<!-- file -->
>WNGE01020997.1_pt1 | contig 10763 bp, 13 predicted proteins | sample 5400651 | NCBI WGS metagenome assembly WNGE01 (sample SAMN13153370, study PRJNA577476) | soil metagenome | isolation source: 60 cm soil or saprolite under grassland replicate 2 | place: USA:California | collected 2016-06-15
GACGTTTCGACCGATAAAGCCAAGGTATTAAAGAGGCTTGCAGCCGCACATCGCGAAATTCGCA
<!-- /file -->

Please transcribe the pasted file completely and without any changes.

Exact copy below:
>WNGE01020997.1_pt1 | contig 10763 bp, 13 predicted proteins | sample 5400651 | NCBI WGS metagenome assembly WNGE01 (sample SAMN13153370, study PRJNA577476) | soil metagenome | isolation source: 60 cm soil or saprolite under grassland replicate 2 | place: USA:California | collected 2016-06-15
GACGTTTCGACCGATAAAGCCAAGGTATTAAAGAGGCTTGCAGCCGCACATCGCGAAATTCGCA